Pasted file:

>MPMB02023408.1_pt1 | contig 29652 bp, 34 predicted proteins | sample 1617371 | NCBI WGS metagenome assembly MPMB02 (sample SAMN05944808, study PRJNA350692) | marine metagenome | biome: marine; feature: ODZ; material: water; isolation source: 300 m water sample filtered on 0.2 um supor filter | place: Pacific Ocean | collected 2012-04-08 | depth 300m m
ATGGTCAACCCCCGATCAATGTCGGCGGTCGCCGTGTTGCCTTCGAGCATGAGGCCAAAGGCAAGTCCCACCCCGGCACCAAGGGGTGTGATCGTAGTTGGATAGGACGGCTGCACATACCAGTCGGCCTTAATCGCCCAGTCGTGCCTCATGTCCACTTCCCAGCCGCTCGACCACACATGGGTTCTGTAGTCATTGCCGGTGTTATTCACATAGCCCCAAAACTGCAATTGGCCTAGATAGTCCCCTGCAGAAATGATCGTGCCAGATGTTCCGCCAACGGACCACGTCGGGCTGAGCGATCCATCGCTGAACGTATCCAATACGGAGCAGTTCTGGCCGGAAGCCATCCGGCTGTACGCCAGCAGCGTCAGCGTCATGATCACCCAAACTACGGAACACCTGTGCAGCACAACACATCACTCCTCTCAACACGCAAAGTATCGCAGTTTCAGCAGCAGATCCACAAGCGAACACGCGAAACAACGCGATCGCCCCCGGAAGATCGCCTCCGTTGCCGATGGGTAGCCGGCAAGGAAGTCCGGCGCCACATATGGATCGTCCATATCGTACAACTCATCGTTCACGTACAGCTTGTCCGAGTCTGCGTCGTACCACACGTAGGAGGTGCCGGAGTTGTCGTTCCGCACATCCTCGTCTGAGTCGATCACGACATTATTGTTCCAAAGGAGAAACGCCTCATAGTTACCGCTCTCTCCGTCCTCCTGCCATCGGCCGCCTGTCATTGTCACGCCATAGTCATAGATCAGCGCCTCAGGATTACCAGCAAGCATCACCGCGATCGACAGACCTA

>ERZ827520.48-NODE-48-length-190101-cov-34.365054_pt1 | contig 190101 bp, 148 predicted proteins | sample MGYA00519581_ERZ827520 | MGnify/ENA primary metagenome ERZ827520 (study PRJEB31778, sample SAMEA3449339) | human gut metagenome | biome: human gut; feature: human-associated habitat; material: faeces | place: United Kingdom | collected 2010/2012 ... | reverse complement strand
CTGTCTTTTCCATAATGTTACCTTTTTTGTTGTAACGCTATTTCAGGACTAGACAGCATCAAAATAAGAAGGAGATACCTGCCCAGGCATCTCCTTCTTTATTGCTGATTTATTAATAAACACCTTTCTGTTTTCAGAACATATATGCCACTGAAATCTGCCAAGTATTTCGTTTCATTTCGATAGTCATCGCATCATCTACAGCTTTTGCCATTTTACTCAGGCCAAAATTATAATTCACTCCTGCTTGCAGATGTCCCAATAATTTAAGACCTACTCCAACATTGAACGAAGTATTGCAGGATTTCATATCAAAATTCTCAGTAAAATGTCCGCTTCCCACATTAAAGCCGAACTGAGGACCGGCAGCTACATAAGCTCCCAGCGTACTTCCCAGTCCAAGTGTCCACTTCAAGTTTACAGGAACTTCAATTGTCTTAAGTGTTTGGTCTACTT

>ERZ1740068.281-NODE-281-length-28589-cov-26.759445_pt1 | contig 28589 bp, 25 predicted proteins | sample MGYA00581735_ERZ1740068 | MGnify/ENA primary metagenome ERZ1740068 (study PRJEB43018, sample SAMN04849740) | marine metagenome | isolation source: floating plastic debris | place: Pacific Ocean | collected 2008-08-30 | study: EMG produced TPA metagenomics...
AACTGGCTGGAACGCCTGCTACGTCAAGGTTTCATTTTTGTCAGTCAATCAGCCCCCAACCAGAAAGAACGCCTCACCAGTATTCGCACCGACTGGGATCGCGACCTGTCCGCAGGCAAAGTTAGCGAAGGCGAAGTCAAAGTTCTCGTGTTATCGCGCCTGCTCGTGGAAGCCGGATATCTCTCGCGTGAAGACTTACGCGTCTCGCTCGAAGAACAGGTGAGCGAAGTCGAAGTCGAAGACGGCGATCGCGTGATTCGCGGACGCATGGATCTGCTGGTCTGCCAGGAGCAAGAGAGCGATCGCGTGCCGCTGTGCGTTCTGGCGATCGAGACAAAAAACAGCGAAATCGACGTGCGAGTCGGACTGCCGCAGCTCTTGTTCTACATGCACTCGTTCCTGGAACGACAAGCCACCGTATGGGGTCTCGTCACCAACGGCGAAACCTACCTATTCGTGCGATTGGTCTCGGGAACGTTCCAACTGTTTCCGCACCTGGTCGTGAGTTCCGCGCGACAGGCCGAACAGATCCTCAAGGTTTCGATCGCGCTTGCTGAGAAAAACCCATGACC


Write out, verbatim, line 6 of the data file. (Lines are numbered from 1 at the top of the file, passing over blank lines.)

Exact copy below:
AACTGGCTGGAACGCCTGCTACGTCAAGGTTTCATTTTTGTCAGTCAATCAGCCCCCAACCAGAAAGAACGCCTCACCAGTATTCGCACCGACTGGGATCGCGACCTGTCCGCAGGCAAAGTTAGCGAAGGCGAAGTCAAAGTTCTCGTGTTATCGCGCCTGCTCGTGGAAGCCGGATATCTCTCGCGTGAAGACTTACGCGTCTCGCTCGAAGAACAGGTGAGCGAAGTCGAAGTCGAAGACGGCGATCGCGTGATTCGCGGACGCATGGATCTGCTGGTCTGCCAGGAGCAAGAGAGCGATCGCGTGCCGCTGTGCGTTCTGGCGATCGAGACAAAAAACAGCGAAATCGACGTGCGAGTCGGACTGCCGCAGCTCTTGTTCTACATGCACTCGTTCCTGGAACGACAAGCCACCGTATGGGGTCTCGTCACCAACGGCGAAACCTACCTATTCGTGCGATTGGTCTCGGGAACGTTCCAACTGTTTCCGCACCTGGTCGTGAGTTCCGCGCGACAGGCCGAACAGATCCTCAAGGTTTCGATCGCGCTTGCTGAGAAAAACCCATGACC